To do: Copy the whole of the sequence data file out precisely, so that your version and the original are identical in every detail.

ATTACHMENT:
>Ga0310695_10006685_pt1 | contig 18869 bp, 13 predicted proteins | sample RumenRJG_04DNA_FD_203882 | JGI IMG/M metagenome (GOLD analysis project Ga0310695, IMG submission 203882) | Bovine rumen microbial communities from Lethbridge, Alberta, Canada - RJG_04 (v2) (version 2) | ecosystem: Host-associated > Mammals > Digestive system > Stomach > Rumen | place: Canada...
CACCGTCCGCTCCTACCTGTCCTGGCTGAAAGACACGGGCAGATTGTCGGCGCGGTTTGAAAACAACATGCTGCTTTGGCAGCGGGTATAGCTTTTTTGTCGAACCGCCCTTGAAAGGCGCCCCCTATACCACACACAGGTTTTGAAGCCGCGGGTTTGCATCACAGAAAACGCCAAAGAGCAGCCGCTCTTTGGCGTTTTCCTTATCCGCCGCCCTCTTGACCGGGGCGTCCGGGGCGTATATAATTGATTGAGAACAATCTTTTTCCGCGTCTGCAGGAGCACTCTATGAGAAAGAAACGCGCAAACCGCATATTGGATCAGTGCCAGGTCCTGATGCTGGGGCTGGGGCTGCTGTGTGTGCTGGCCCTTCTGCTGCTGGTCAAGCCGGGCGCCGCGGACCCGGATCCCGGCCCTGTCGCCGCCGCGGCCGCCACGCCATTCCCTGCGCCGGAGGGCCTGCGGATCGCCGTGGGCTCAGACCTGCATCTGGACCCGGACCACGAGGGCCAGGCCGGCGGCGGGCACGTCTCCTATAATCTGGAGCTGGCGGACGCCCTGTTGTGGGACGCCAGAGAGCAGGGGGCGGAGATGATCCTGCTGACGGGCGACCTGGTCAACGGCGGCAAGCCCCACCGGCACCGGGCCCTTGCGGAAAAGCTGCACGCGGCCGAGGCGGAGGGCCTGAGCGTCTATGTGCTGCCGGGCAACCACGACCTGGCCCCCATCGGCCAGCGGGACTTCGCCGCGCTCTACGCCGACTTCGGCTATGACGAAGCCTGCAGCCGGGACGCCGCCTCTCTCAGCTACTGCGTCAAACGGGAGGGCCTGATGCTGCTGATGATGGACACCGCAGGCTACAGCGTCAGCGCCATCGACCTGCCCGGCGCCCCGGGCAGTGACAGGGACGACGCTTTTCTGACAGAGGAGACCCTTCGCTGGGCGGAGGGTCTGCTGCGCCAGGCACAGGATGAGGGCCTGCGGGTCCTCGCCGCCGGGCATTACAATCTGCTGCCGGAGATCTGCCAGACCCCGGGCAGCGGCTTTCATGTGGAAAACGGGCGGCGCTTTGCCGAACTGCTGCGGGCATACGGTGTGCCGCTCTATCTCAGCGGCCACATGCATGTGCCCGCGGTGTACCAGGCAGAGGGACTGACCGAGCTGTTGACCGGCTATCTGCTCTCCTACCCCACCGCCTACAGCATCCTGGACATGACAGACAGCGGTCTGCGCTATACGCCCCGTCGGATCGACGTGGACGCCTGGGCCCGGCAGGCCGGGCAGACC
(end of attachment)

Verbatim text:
>Ga0310695_10006685_pt1 | contig 18869 bp, 13 predicted proteins | sample RumenRJG_04DNA_FD_203882 | JGI IMG/M metagenome (GOLD analysis project Ga0310695, IMG submission 203882) | Bovine rumen microbial communities from Lethbridge, Alberta, Canada - RJG_04 (v2) (version 2) | ecosystem: Host-associated > Mammals > Digestive system > Stomach > Rumen | place: Canada...
CACCGTCCGCTCCTACCTGTCCTGGCTGAAAGACACGGGCAGATTGTCGGCGCGGTTTGAAAACAACATGCTGCTTTGGCAGCGGGTATAGCTTTTTTGTCGAACCGCCCTTGAAAGGCGCCCCCTATACCACACACAGGTTTTGAAGCCGCGGGTTTGCATCACAGAAAACGCCAAAGAGCAGCCGCTCTTTGGCGTTTTCCTTATCCGCCGCCCTCTTGACCGGGGCGTCCGGGGCGTATATAATTGATTGAGAACAATCTTTTTCCGCGTCTGCAGGAGCACTCTATGAGAAAGAAACGCGCAAACCGCATATTGGATCAGTGCCAGGTCCTGATGCTGGGGCTGGGGCTGCTGTGTGTGCTGGCCCTTCTGCTGCTGGTCAAGCCGGGCGCCGCGGACCCGGATCCCGGCCCTGTCGCCGCCGCGGCCGCCACGCCATTCCCTGCGCCGGAGGGCCTGCGGATCGCCGTGGGCTCAGACCTGCATCTGGACCCGGACCACGAGGGCCAGGCCGGCGGCGGGCACGTCTCCTATAATCTGGAGCTGGCGGACGCCCTGTTGTGGGACGCCAGAGAGCAGGGGGCGGAGATGATCCTGCTGACGGGCGACCTGGTCAACGGCGGCAAGCCCCACCGGCACCGGGCCCTTGCGGAAAAGCTGCACGCGGCCGAGGCGGAGGGCCTGAGCGTCTATGTGCTGCCGGGCAACCACGACCTGGCCCCCATCGGCCAGCGGGACTTCGCCGCGCTCTACGCCGACTTCGGCTATGACGAAGCCTGCAGCCGGGACGCCGCCTCTCTCAGCTACTGCGTCAAACGGGAGGGCCTGATGCTGCTGATGATGGACACCGCAGGCTACAGCGTCAGCGCCATCGACCTGCCCGGCGCCCCGGGCAGTGACAGGGACGACGCTTTTCTGACAGAGGAGACCCTTCGCTGGGCGGAGGGTCTGCTGCGCCAGGCACAGGATGAGGGCCTGCGGGTCCTCGCCGCCGGGCATTACAATCTGCTGCCGGAGATCTGCCAGACCCCGGGCAGCGGCTTTCATGTGGAAAACGGGCGGCGCTTTGCCGAACTGCTGCGGGCATACGGTGTGCCGCTCTATCTCAGCGGCCACATGCATGTGCCCGCGGTGTACCAGGCAGAGGGACTGACCGAGCTGTTGACCGGCTATCTGCTCTCCTACCCCACCGCCTACAGCATCCTGGACATGACAGACAGCGGTCTGCGCTATACGCCCCGTCGGATCGACGTGGACGCCTGGGCCCGGCAGGCCGGGCAGACC